North Carolina State University researchers have succeeded in proving that the crystalline structure of a material can be formed by disorder at an atomic level and not chemical bonds, by creating the world’s first entropy-stabilized alloy incorporating oxides.

Schematic illustration of an entropy stabilized oxide at the atomic scale.
Image via nanowerk

“High entropy materials research has been a hot field since 2007, but no one reported that the unique structure of these materials was indeed stabilized by configurational disorder alone — and no one had created an entropy-stabilized material using anything other than metals,” says Jon-Paul Maria, a professor of material science and engineering at NC State and corresponding author of a paper on the new findings.

High entropy alloys are materials consisting of four or more distinct elements in roughly equal amounts, but distributed randomly at an atomic scale. Their remarkable properties have made them a hot topic in recent years, and only a small hurdle stood between them and fame — they didn’t naturally exist. So, presumably with a cry of “For Science!” researchers went about to make themselves some.

“While the influence of entropy is present in the natural world — for example, the arrangement of metal ions in feldspar, one of the most common minerals in Earth’s crust — crystalline solids that are stabilized by entropy alone do not exist naturally,” Maria says. “We wanted to know if it was possible to stabilize an oxide using entropy and whether we could prove it. The answer was yes to both. Oxides were chosen for this study because they enabled us to directly test this entropy question.”

First let’s take a look at exactly how atoms arrange themselves in a crystal. A crystalline structure is not random, but consists of a repeating arrangement of atoms, unique from material to material, called it’s “lattice type.” In conventional materials, the arrangement of atoms is regular and ordered, with imperfections causing structural incompatibility that can lead to the structure breaking down around it. That’s why mine flowers grow in regular, geometric shapes — they are made up of regular, geometric arrangements of atoms.

But in an entropy-stabilized material, this no longer holds true. The relative arrangement of atoms is completely random. By adding more and more different atom types to a crystal, you can generate more and more disorder if the arrangement of atoms on that lattice remains random. Finding the right mix of atoms that will retain this randomly mixed state is the key to entropy stabilization and testing the entropy question.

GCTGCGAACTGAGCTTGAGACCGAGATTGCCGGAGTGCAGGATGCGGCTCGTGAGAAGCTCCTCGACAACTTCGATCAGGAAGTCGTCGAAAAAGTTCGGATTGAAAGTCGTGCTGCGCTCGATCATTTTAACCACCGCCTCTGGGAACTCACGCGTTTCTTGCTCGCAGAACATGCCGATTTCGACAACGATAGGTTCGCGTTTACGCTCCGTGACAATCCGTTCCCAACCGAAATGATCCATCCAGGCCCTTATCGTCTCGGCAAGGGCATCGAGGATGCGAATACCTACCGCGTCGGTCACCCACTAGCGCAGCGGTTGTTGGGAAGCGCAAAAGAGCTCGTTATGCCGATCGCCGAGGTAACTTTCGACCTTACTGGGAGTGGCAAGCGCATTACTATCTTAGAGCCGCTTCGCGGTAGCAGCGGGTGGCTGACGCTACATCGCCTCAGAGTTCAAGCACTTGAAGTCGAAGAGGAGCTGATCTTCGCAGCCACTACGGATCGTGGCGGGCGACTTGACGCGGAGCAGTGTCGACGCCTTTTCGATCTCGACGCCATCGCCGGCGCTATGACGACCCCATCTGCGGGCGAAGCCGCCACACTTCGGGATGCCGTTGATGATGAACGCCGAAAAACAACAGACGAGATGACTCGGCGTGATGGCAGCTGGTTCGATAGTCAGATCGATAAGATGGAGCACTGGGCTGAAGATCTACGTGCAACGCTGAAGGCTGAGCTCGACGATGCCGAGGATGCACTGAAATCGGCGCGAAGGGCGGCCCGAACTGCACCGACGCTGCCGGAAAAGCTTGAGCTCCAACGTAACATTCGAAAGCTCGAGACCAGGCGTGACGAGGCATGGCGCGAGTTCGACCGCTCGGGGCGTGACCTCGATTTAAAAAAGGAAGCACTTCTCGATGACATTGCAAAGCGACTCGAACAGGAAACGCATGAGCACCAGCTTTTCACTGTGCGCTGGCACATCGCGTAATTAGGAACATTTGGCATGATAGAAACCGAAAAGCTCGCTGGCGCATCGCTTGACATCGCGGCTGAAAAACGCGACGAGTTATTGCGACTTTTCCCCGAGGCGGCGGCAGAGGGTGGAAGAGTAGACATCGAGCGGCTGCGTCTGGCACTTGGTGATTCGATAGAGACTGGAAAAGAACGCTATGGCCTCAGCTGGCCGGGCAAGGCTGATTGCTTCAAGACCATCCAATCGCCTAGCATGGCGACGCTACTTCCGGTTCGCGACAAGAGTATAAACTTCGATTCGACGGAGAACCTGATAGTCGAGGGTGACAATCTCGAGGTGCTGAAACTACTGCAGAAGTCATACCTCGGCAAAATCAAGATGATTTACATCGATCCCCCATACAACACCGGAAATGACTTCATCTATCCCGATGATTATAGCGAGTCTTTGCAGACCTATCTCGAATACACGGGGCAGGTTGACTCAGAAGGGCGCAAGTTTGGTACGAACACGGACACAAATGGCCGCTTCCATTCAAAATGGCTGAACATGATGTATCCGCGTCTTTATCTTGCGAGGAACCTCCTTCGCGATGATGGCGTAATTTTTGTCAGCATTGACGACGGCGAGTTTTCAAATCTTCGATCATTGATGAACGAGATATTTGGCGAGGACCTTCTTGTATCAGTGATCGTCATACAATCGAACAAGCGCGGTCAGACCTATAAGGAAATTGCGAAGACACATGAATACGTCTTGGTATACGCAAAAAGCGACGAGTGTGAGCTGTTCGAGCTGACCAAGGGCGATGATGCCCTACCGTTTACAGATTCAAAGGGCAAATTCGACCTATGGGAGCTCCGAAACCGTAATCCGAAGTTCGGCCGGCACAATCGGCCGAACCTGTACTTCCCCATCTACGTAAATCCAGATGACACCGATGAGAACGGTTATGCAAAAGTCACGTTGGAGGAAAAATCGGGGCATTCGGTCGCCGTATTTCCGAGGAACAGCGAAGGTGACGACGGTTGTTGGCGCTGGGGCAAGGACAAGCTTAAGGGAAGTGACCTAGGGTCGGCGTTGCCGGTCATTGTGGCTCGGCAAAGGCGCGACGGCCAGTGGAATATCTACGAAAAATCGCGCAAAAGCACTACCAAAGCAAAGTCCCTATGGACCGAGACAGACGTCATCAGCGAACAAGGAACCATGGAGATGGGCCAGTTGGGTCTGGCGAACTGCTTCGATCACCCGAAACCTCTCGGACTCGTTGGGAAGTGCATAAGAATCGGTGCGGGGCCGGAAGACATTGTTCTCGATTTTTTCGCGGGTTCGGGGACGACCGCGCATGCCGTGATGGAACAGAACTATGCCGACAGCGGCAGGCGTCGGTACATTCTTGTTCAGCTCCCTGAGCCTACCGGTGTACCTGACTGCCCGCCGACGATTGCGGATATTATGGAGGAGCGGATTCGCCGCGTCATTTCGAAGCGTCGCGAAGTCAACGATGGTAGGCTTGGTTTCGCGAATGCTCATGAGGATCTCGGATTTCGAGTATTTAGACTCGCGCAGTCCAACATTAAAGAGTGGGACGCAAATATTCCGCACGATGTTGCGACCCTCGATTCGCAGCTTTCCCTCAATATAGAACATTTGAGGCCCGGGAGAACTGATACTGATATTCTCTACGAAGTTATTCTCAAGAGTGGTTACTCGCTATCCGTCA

NCSU’s researchers forged their entropy-stabilized material out of five different oxides: magnesium oxide, cobalt oxide, nickel oxide, copper oxide and zinc oxide. These were mixed in powder form, pressed into a pellet, and kept at 1000 degrees Celsius for a few days to let them mingle.

Then they took it and used the Advanced Photon Source at Argonne National Laboratory and X-ray fluorescence spectroscopy to determine that the constituent atoms in the entropy-stabilized oxide were evenly distributed and that their placement in the crystalline lattice structure was random.

“The spectroscopy told us that each unit cell in the entropy-stabilized oxide’s structure had the appropriate distribution of atoms, but that where each atom was located in a unit cell was random,” Maria says. “Making this determination is very difficult, and requires the most sophisticated characterization tools available at the Advanced Photon Source.

“This is fascinating — we’ve proved that you can create entirely new crystalline phases of matter — but it’s fundamental research,” Maria says. “A lot of additional work needs to be done to characterize the properties of these materials and what the potential applications may be.

“However, the work does tell us that we’ll be able to engineer new materials in unusual ways — and that is very promising for developing materials with desirable properties.”

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